Over the years, Ms. Wachenheim has planted 26 varieties of fruit trees around the perimeter including, but not limited to, pears, persimmons, apples, pomegranates, peaches, cherries, mulberries, apricots, plums, lemons, limes, and oranges. She has added a small outbuilding constructed from salvaged wood and reclaimed windows, and a greenhouse. As water conservation is central to Ms. Wachenheim's garden design, she has a 1500 gallon rainwater catchment tank and 2 greywater systems located on her property which recycles all the grey water from her house. Ms. Wachenheim irrigates her plants on drip. She also keeps chickens for pets and for eggs and rescued a rabbit whose pellets help fertilize her backyard.
Although Ms. Wachenheim's was open to the public only on tour, more information about her can be found at http://www.earthlyarts.com/.
- Author: Betsy Buxton
This is a true story but the name of the Master Gardener has been changed to protect the guilty. In the spring of 2013, a Master Gardener whom I know intimately decided to plant a small vegetable garden in her back yard. Since she had a large weedy area at her disposal and really didn't want to plant too many veggies (she's married to a guy from Ohio who eats only green beans, corn, peas w/ potatoes generously plopped on the side – BUT NOT TOUCHING), she decided to use 2 plastic half barrels that she had found at the side of the road at work. Into 1 barrel went 1 “Sweet 100” tomato plant and around it, she strew some multi-colored carrot seeds; this was her idea of living dangerously! Since the carrots would be small for a while, she also tossed in some “Globe” radish seeds. In the other barrel half, she strew beet and more carrot seeds which were followed by the rest of the radish seed packet. Being a good, well trained Master Gardener, she of course had read the instructions and followed them to a “T”! She was expecting great things, things that her husband would eat. She watered and waited for the goodies to sprout. She waited and waited – nothing came up! No radishes, no carrots and, certainly, no beets!! So much for the follow directions and there they grow. Nothing!! Nada!! Zip!! So the well-trained Master Gardener said “Phooey ( r words to that effect) and give up her veggie garden plans. Oh yes, she got tomatoes, just not very many; but she got tomatoes!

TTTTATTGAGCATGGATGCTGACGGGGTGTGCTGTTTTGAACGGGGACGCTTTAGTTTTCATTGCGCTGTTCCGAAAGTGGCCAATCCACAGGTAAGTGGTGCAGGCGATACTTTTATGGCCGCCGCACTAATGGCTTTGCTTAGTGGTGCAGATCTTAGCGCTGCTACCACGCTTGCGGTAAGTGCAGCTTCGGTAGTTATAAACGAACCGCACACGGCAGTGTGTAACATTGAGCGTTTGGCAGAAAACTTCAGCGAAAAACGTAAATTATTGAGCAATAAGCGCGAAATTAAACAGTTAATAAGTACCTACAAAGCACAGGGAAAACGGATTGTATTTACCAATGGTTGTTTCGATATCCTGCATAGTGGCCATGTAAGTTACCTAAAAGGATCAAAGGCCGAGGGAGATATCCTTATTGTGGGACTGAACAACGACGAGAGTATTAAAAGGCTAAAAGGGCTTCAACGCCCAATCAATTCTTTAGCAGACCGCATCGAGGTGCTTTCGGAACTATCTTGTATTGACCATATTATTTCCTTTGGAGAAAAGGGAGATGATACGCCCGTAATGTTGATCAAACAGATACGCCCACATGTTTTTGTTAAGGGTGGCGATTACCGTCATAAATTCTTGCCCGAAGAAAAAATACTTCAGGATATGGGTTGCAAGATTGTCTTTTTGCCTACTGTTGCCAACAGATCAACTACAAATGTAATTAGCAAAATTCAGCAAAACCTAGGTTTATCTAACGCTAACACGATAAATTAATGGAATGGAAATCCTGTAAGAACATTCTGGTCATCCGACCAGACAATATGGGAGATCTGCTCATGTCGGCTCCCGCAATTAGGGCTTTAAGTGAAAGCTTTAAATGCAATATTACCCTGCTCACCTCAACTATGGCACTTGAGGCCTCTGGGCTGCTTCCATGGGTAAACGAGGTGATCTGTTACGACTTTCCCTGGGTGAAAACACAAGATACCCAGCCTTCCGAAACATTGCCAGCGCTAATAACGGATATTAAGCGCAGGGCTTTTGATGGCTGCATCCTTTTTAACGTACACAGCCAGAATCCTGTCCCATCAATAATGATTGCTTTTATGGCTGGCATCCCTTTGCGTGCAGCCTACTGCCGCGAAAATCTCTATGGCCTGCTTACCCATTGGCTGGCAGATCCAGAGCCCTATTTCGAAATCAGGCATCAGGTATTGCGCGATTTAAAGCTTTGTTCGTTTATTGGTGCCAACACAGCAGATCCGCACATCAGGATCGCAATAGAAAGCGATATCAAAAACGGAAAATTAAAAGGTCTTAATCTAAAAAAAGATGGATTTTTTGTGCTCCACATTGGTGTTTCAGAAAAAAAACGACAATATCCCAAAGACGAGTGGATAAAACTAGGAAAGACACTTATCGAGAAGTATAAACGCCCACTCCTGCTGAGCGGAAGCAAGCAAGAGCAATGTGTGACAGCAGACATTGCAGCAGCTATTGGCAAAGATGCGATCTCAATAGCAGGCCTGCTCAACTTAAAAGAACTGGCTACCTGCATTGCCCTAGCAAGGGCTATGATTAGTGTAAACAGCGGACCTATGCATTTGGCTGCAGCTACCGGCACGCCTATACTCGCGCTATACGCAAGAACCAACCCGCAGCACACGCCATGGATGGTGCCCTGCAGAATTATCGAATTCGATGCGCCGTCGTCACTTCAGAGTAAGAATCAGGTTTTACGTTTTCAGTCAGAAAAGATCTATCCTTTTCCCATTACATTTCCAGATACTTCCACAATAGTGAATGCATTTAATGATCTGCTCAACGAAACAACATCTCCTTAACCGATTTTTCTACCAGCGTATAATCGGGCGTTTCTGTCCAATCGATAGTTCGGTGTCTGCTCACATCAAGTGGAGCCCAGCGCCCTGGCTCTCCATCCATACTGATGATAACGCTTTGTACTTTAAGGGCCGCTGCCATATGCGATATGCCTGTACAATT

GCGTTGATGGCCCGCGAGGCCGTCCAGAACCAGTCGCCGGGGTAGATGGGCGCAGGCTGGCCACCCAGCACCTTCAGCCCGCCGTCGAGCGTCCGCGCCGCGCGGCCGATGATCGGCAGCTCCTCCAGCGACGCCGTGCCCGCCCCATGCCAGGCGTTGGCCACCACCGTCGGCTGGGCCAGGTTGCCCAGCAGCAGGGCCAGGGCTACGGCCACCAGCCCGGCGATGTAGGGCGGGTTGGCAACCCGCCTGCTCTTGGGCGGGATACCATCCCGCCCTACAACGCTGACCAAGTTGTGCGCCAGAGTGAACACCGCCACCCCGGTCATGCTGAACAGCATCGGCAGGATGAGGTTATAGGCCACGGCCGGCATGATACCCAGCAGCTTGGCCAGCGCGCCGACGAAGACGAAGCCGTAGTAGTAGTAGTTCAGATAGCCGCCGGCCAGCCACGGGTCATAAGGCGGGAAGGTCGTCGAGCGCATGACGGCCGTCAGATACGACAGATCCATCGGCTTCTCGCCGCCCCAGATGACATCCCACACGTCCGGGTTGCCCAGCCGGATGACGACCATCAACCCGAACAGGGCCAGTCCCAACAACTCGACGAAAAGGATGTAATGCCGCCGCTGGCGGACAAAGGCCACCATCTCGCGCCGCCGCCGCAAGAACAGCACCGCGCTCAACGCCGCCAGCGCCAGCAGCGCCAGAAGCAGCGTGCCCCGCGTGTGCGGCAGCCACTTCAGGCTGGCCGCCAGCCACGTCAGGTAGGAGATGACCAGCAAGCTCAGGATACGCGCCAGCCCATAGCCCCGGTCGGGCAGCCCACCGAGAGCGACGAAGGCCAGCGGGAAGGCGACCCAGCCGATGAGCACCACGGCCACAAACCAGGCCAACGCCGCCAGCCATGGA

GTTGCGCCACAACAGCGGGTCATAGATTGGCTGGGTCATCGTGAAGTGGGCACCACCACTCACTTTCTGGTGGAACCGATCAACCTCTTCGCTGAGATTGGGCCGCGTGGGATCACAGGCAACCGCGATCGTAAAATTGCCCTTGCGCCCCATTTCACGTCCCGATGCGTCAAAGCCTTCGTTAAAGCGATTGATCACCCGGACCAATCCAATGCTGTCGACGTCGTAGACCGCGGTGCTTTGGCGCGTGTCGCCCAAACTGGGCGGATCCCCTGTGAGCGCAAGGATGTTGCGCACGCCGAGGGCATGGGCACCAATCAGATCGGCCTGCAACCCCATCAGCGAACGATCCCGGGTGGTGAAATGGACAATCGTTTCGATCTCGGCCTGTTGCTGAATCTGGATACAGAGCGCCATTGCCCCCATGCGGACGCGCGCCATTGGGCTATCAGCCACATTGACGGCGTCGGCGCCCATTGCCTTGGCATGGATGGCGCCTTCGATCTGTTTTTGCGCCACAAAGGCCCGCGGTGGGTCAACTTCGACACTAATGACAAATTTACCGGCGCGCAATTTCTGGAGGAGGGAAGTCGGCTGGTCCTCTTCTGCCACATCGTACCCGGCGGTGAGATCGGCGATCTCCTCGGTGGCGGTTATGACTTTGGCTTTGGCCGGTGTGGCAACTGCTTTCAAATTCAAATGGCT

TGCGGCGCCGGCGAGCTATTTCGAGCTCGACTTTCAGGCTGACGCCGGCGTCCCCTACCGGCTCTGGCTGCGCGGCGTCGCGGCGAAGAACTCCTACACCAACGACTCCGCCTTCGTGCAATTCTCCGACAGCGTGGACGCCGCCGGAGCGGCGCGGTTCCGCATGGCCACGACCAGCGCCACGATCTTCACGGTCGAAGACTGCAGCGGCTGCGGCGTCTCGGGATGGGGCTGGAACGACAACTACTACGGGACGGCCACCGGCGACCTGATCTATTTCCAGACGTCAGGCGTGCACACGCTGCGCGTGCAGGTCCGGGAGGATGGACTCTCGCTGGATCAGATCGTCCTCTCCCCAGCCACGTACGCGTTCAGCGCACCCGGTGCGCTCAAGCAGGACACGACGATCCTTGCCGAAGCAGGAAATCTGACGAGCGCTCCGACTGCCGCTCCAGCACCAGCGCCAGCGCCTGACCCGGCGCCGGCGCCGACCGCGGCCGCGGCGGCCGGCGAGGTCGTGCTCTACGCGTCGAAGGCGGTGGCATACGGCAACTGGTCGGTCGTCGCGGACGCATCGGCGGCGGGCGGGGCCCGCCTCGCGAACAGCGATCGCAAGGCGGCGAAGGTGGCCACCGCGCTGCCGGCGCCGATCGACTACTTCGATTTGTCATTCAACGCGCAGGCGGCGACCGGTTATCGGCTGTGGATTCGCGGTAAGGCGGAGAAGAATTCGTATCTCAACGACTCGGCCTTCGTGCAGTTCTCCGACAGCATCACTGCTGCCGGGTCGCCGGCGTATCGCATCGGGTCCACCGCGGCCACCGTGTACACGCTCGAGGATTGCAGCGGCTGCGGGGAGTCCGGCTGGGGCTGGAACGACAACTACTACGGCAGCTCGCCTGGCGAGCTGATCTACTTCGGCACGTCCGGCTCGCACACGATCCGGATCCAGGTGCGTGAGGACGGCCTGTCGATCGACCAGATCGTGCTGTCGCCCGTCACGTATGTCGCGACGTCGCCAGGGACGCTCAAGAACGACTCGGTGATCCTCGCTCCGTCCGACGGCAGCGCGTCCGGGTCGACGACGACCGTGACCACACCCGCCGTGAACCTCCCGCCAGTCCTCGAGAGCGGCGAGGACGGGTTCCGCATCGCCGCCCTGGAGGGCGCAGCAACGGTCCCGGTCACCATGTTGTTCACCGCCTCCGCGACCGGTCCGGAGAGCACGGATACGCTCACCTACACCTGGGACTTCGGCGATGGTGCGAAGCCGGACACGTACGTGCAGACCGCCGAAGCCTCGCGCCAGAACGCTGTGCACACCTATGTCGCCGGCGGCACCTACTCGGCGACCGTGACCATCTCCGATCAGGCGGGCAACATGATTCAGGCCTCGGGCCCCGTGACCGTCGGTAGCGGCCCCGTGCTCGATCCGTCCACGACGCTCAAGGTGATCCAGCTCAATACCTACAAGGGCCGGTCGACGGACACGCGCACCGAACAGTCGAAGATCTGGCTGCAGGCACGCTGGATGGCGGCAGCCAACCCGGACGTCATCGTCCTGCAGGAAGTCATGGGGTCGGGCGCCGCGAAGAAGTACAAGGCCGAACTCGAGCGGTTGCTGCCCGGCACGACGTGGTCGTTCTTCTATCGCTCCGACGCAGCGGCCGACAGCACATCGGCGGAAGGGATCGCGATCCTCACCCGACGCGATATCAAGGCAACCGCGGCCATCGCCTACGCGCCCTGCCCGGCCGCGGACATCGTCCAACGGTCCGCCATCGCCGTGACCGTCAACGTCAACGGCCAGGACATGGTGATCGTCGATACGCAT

After the first frost that year, the tomato bush croaked and was pulled up. Lo and behold, here were little ferny tops growing and 2 little beet sprouts. She decided that they were true “late bloomers” and left them alone to grow or become raccoon or possum or rat treats ( he lives close to the Suisun Marsh). They survived the cold and damp and were still growing this spring.
Leaving these veggies to their own devices, the Master Gardener left them alone – she watered as necessary but did nothing more. Last week, it looked like she had a passel of beets and carrots growing there in the half barrel. Nosiness took over and she decided to see just how many beets were in the barrel and ready to eat. With a yank, the “beets” came out of the ground. Yipe, there was only 1 huge beet with 5 leafy tops. When weighed, that beet was a 5 lb. whopper!! The 2 carrots each weighed 2 lbs each: 1 was light red-orange with bite marks out of the top of one side and the other turned out to be white with a 6 inch band of green at the top. The orange carrot was 10 inches long and the green/white one was 12 inches! Not too woody when cleaned and cut and cooked.
The beet unfortunately was shaped pretty much like a beef-heart and was a very pale yellow which faded into white when cut up and cooked and then pickled; the core was removed because of pith.
And what did the well-trained Master Gardener learn from all this? She told me: buy the fresh produce from the Farmers' Market and don't let beets and carrots grow for 2 seasons!